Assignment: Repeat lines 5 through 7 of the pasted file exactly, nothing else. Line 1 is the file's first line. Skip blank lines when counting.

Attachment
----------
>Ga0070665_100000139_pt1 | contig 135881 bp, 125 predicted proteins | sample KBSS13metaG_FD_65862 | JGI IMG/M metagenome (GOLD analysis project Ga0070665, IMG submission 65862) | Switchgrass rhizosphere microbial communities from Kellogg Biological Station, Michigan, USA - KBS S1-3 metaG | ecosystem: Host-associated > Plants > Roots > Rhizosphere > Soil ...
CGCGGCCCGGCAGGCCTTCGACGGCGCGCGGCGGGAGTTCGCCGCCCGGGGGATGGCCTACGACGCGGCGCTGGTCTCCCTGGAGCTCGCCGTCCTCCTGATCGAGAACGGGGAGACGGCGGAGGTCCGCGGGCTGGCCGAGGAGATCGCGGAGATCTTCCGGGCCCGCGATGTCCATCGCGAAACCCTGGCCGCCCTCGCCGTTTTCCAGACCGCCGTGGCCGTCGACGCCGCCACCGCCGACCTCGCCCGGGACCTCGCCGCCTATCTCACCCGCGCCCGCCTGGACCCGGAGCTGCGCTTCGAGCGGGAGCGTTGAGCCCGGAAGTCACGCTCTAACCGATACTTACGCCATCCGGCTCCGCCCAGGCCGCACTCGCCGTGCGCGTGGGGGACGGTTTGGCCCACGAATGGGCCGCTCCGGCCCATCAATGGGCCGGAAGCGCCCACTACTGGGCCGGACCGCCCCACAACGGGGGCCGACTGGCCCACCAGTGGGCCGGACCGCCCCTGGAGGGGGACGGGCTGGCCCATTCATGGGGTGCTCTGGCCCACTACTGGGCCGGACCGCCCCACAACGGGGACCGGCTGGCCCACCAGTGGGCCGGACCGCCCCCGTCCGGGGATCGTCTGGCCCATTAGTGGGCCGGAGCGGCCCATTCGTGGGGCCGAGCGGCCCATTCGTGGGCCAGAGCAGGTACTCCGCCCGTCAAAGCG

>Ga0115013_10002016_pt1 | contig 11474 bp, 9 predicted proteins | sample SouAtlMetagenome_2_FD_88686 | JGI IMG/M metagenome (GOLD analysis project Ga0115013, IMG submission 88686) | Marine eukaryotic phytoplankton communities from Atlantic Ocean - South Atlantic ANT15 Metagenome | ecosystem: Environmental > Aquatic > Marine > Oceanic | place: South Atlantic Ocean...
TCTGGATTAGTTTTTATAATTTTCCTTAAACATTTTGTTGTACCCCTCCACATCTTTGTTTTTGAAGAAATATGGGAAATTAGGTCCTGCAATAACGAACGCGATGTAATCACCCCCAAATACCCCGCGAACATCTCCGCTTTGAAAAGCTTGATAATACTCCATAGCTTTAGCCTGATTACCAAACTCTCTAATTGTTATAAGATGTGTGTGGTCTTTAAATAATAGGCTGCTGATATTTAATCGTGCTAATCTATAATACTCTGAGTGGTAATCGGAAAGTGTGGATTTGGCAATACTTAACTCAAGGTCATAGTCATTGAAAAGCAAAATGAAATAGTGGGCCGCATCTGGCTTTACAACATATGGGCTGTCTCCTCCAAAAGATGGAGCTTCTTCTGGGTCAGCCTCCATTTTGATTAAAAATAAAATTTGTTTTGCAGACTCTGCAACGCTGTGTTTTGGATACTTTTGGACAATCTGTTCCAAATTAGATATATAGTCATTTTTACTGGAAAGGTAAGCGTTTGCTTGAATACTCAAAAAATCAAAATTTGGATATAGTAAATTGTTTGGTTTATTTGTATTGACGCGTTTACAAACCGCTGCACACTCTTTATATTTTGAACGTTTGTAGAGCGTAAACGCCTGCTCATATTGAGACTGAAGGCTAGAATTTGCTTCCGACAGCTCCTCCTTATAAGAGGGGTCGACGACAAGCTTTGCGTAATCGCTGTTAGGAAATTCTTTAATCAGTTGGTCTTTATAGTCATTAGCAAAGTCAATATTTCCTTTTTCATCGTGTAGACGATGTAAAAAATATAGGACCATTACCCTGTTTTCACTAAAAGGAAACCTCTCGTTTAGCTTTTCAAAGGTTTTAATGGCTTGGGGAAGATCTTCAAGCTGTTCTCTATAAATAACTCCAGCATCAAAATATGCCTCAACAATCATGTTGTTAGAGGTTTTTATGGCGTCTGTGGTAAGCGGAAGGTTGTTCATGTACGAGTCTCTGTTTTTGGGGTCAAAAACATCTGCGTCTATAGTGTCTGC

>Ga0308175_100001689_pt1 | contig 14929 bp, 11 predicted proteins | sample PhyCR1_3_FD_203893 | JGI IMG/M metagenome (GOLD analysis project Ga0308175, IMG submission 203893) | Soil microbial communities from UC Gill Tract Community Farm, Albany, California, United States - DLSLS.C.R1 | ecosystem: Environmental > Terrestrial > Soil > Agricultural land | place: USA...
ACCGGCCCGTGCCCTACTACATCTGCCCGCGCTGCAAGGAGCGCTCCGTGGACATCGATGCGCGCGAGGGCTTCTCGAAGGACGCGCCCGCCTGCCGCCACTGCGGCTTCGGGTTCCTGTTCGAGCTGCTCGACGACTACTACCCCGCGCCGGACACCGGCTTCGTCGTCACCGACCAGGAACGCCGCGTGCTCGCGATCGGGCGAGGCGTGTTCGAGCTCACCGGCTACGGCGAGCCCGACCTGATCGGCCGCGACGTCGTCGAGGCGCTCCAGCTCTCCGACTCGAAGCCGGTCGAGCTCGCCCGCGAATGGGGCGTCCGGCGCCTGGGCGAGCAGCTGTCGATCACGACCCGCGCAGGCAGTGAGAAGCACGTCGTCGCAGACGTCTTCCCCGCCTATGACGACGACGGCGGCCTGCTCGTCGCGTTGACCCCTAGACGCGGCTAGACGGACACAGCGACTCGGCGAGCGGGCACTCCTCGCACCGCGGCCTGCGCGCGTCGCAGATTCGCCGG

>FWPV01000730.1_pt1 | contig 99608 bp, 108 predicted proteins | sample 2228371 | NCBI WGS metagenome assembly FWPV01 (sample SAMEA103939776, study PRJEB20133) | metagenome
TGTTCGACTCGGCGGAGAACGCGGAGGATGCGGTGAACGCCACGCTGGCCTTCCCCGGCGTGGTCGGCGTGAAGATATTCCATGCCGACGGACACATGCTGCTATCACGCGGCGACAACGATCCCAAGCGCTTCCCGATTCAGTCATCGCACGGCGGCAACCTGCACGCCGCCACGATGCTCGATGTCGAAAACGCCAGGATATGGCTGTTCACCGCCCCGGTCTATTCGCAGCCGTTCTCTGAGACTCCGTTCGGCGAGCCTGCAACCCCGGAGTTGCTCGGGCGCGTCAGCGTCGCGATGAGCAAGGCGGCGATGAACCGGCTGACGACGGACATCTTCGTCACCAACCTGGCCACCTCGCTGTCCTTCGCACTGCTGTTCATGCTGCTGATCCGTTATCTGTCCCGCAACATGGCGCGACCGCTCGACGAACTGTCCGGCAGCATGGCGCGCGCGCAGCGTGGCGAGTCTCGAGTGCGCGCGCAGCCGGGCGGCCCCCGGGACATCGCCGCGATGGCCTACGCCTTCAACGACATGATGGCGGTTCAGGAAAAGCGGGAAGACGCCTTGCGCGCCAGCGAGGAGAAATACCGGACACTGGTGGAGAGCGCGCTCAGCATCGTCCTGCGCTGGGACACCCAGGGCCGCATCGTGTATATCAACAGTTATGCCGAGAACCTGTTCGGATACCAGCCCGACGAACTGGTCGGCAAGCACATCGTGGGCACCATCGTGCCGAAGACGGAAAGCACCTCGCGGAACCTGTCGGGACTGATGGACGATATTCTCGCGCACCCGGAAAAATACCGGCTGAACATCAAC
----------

>Ga0308175_100001689_pt1 | contig 14929 bp, 11 predicted proteins | sample PhyCR1_3_FD_203893 | JGI IMG/M metagenome (GOLD analysis project Ga0308175, IMG submission 203893) | Soil microbial communities from UC Gill Tract Community Farm, Albany, California, United States - DLSLS.C.R1 | ecosystem: Environmental > Terrestrial > Soil > Agricultural land | place: USA...
ACCGGCCCGTGCCCTACTACATCTGCCCGCGCTGCAAGGAGCGCTCCGTGGACATCGATGCGCGCGAGGGCTTCTCGAAGGACGCGCCCGCCTGCCGCCACTGCGGCTTCGGGTTCCTGTTCGAGCTGCTCGACGACTACTACCCCGCGCCGGACACCGGCTTCGTCGTCACCGACCAGGAACGCCGCGTGCTCGCGATCGGGCGAGGCGTGTTCGAGCTCACCGGCTACGGCGAGCCCGACCTGATCGGCCGCGACGTCGTCGAGGCGCTCCAGCTCTCCGACTCGAAGCCGGTCGAGCTCGCCCGCGAATGGGGCGTCCGGCGCCTGGGCGAGCAGCTGTCGATCACGACCCGCGCAGGCAGTGAGAAGCACGTCGTCGCAGACGTCTTCCCCGCCTATGACGACGACGGCGGCCTGCTCGTCGCGTTGACCCCTAGACGCGGCTAGACGGACACAGCGACTCGGCGAGCGGGCACTCCTCGCACCGCGGCCTGCGCGCGTCGCAGATTCGCCGG

>FWPV01000730.1_pt1 | contig 99608 bp, 108 predicted proteins | sample 2228371 | NCBI WGS metagenome assembly FWPV01 (sample SAMEA103939776, study PRJEB20133) | metagenome